Just how Dae Mok’s death felt like “oh, the bad guy is dead because the story is over,” so did Lee Seon’s death feel like a throw away. There was no reason to kill him off. His life had already been spared by King Lee Seon as a favor. Lee Seon and Ga Eun had made peace with the relationship they were going to have moving forward. KKol Mool and his mother were waiting for Lee Seon to come home. It was expected for him to live a quiet life, watching his two friends from afar, but for some reason the writer saw fit that the only way to tie up all of the Pyeonsoo-hwe’s loose ends was to also kill off the third side of the love triangle. Lee Seon’s death happened in such a way that it didn’t elicit shock or even sorrow. There was no sympathy for his grieving friends either. They cried, but they showed more emotion during other deaths in the series. It was an action that happened seemingly because there was nothing else to do with the character, which was a waste.

There was potential for the Lee Seons to go forward working together, using the king’s experiences as the Chief Peddler and Lee Seon’s poor upbringing as basis for policies to help the poor and working classes, improve education, and more. The king spent the majority of the drama talking about his love for the people, yet most of his “love” was shown towards people in the palace when it all came down to it. He saved the children from the Pyeonsoo-hwe’s fields, but that served more purpose in helping him deliver a blow to Dae Mok than it did in setting a precedent for his rule. In fact, the King does not show the growth expected at all by the end of the drama.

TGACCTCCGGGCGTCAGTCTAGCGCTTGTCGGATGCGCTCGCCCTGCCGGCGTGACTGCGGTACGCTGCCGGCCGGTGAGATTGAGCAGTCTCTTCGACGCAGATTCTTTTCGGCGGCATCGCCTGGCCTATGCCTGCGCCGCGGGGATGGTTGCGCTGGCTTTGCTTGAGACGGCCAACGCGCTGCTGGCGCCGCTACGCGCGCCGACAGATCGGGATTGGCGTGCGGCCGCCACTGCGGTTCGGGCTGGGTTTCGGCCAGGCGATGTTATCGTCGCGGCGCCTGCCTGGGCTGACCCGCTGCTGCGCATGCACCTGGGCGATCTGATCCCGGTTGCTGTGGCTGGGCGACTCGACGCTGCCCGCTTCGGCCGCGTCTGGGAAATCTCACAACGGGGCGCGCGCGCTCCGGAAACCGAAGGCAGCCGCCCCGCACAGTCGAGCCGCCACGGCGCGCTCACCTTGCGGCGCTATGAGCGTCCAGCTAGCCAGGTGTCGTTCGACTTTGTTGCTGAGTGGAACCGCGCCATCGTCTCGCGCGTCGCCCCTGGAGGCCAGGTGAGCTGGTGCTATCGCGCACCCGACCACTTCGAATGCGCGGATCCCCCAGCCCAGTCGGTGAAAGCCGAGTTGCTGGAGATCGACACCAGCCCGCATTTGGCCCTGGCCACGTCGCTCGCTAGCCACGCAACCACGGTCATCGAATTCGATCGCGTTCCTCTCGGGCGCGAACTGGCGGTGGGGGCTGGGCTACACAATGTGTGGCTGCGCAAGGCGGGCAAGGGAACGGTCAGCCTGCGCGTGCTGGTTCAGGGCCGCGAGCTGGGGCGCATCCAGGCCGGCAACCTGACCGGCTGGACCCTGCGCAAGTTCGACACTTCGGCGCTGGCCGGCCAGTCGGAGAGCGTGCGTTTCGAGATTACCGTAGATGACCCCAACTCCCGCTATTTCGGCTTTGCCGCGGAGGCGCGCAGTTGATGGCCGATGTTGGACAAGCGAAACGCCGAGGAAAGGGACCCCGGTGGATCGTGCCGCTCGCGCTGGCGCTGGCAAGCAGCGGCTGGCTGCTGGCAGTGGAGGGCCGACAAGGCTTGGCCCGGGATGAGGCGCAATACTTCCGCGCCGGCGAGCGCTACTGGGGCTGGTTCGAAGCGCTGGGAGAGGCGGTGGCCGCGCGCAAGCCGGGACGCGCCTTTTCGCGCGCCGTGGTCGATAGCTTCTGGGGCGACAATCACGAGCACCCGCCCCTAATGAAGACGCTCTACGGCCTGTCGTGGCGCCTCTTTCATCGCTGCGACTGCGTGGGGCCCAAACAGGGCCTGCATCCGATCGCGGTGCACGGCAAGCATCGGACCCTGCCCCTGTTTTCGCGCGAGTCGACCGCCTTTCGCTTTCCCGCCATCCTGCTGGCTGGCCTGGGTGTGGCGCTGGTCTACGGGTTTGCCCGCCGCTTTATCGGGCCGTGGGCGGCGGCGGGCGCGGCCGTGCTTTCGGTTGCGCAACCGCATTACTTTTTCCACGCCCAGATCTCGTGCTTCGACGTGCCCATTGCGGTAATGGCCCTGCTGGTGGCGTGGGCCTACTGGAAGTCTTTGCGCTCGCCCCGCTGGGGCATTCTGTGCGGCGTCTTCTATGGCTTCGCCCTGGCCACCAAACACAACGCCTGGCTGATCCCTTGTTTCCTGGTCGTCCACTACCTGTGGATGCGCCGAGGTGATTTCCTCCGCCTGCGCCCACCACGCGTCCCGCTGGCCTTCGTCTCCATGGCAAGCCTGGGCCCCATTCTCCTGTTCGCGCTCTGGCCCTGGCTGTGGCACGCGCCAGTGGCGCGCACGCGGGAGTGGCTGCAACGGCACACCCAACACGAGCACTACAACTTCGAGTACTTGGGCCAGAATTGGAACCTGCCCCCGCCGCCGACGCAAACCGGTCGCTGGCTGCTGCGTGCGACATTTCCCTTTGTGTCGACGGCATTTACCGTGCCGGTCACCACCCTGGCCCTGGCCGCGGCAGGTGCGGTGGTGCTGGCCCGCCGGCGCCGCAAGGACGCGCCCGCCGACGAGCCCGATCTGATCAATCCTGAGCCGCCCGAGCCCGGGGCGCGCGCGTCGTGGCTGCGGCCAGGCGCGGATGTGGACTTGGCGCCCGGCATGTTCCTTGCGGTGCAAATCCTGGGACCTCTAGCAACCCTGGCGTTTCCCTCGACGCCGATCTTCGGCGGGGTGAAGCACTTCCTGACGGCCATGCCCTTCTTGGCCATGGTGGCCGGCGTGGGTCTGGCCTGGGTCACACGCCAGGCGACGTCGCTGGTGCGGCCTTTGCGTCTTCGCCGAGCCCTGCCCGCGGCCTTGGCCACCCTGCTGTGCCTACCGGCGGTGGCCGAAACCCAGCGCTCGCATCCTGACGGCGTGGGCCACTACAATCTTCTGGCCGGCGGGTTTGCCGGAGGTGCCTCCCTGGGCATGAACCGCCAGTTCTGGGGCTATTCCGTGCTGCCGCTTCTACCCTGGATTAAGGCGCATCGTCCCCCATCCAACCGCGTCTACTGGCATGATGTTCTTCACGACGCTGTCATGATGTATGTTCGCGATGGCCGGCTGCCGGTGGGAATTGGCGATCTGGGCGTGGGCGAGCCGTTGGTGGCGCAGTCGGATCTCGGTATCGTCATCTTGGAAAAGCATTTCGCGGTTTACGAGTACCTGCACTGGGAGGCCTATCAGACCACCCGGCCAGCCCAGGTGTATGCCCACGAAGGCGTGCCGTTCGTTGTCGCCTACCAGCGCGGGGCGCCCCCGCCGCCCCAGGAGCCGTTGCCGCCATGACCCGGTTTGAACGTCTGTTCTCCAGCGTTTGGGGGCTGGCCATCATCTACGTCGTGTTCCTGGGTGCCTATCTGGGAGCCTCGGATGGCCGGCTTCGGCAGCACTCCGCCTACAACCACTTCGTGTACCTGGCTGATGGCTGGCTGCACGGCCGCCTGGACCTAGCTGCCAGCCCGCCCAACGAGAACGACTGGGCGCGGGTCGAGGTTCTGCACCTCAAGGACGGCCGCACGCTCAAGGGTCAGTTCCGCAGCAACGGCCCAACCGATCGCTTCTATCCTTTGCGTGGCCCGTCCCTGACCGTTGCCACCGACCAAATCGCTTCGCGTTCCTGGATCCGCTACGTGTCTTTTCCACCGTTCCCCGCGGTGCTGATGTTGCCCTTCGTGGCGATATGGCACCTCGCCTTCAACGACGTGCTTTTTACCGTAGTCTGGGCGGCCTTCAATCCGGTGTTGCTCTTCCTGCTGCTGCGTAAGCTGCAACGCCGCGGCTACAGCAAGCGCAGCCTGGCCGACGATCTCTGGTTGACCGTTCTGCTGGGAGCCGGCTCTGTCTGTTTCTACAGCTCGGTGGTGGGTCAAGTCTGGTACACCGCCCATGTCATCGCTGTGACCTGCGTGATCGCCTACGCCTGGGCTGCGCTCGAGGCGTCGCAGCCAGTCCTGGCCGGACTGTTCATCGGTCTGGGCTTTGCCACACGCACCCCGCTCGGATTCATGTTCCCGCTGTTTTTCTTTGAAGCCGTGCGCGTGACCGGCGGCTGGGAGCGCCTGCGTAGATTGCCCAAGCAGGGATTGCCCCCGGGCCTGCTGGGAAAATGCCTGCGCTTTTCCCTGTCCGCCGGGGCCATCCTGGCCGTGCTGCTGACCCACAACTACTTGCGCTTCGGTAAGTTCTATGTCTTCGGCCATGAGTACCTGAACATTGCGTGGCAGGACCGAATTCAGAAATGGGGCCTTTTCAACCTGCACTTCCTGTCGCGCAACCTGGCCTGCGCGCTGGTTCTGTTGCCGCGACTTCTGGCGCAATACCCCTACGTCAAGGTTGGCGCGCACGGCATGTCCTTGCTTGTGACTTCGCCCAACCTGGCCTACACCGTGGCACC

King Lee Seon and Crown Prince Lee Seon are essentially the same person in different clothes. And by this I mean we have seen no character development. As the Crown Prince Lee Seon, our main character was decidedly rash, making decisions without having the full information, letting his frustration cloud his judgment, and risking his life and throne over Ga Eun. At the end of the drama we see him still doing these same things. His overwhelming desire to have Ga Eun as his wife leads him to threaten to throw away his crown because the ministers advise him that this would be an unwise decision as she was chosen as the fake king’s wife. This is sound advice for a new king, with the ancient laws to prove it, yet he’s so set on it he’s willing to throw away everything he’s worked for over this entire course. Then, when he’s advised to kill Lee Seon, he again ignores the advice of his elders and spares him, citing a technicality. The King Lee Seon has a bit more authority to back up his whims, but he’s still doing the things he feels are right versus what needs to be done for the kingdom.